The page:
It's time to celebrate spring, and that means outdoor barbecues, veggie hors d'oeuvres, a little white wine and some cool, creamy cheese platters. But be careful. Cheese is one of the most notorious causes of halitosis. In fact, barring specialty breath fresheners, virtually nothing can erase the odor of a particularly pungent French cheese.
And if you think that we're unfairly picking on the cheesemakers of France, wait until you get a load of this: Recently, a team of French and British scientists released a list of the world's smelliest cheeses - and of the top 10, all originated in France.
It's not much of a surprise, really. The République Française is known for its creamy, complex, halitosis-inducing cheeses. As cheese expert Sally Clarke told Medical News Today, "France has a huge selection of weird and wonderful whiffy cheeses, and their smell often disguises a delicate, subtle flavor that has to be tried to be believed."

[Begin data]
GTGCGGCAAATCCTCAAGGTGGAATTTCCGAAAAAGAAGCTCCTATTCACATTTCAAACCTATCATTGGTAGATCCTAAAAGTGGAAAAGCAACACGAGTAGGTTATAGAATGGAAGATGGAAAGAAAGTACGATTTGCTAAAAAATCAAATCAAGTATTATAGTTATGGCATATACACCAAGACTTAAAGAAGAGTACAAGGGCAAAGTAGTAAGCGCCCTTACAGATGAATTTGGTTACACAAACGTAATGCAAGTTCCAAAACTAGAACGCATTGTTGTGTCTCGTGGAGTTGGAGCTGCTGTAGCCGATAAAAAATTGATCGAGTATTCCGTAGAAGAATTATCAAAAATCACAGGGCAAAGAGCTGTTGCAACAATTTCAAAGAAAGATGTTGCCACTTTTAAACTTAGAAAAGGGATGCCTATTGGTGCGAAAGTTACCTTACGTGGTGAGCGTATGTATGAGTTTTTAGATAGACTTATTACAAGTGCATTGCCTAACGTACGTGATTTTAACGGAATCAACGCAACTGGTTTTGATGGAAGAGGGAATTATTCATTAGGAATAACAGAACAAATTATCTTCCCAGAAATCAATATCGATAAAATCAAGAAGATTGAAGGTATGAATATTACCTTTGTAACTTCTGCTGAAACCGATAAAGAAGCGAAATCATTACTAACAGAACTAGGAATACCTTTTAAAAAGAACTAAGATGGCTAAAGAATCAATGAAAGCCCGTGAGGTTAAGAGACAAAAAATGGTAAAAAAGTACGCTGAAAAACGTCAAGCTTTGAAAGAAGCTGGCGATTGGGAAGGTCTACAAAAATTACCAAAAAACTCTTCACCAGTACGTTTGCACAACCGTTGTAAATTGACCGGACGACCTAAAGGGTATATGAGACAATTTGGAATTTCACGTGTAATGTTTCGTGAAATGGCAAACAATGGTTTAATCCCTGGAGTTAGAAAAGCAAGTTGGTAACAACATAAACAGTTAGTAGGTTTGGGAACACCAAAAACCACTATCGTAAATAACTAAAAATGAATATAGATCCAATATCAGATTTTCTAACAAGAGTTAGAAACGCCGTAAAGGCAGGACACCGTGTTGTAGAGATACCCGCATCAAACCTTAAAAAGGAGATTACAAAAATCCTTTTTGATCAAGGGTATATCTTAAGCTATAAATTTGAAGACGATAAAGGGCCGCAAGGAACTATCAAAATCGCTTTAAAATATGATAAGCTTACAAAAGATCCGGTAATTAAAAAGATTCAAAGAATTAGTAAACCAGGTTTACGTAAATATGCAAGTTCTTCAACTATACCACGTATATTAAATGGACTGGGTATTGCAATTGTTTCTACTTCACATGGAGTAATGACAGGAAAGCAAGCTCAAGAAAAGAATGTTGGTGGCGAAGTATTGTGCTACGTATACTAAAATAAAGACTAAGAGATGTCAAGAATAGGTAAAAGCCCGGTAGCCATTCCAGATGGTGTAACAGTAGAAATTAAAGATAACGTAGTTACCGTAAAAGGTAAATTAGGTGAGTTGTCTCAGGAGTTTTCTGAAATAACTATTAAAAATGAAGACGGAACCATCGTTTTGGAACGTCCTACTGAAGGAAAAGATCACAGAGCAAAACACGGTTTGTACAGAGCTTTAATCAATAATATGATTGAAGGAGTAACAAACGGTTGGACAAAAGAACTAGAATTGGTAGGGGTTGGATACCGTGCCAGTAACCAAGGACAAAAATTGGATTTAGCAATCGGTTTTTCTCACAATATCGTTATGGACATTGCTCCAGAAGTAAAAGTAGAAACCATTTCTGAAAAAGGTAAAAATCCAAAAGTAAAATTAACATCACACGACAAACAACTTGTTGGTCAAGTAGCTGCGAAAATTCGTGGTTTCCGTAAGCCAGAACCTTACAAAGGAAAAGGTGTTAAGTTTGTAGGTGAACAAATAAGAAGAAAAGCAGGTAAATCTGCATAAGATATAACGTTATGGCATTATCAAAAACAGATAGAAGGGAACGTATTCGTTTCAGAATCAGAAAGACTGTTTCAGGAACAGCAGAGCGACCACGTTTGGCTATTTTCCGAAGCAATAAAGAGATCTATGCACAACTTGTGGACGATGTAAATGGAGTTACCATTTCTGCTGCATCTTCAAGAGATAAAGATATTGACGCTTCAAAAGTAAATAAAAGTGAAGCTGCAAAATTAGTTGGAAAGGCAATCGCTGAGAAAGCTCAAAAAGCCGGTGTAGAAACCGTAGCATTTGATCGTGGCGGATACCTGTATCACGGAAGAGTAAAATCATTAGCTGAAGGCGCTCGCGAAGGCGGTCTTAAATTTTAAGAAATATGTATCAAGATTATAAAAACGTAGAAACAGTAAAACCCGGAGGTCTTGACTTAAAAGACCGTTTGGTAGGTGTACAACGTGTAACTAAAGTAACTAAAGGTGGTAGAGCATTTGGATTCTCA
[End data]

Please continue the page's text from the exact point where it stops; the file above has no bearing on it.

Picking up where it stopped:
For the study, researchers from Cranfield University used their noses to sniff out the smelliest cheeses on Earth (and, presumably, the ones that cause the worst bad breath). The winner, hands down, was Vieux Boulogne, a cow's milk cheese made with a rind that is soaked in beer.
Second and third place went to Pont l'Eveque (which can stain an entire fridge with its scent) and Camembert (often affectionately called "God's Feet"). Other honorable mentions went to varieties like Munster, Brie, Roquefort and Epoisses de Bourgogne, a brandy-washed cheese so stinky that it's banned on public transportation in France.
Why is this type of food such a reliable cause of halitosis? And why does it often smell like foot odor? Scientists figured it out long ago, and it has to do with the bacteria used to make cheese.
In 1996, a group of Dutch researchers from Wageningen Agricultural University investigated a curious fact - namely, that fine cheeses, while tasty, often smell like sweaty feet. They discovered that a bacterium that is used to ripen a particularly odiferous Dutch cheese (the notorious Limburger) can also be found on human skin and in sweat, particularly on the feet.
This accounts for why the people of the Netherlands call foot stink tenenkaas, which literally translates to "toes-cheese." One wonders if they have a word for cheese-related bad breath...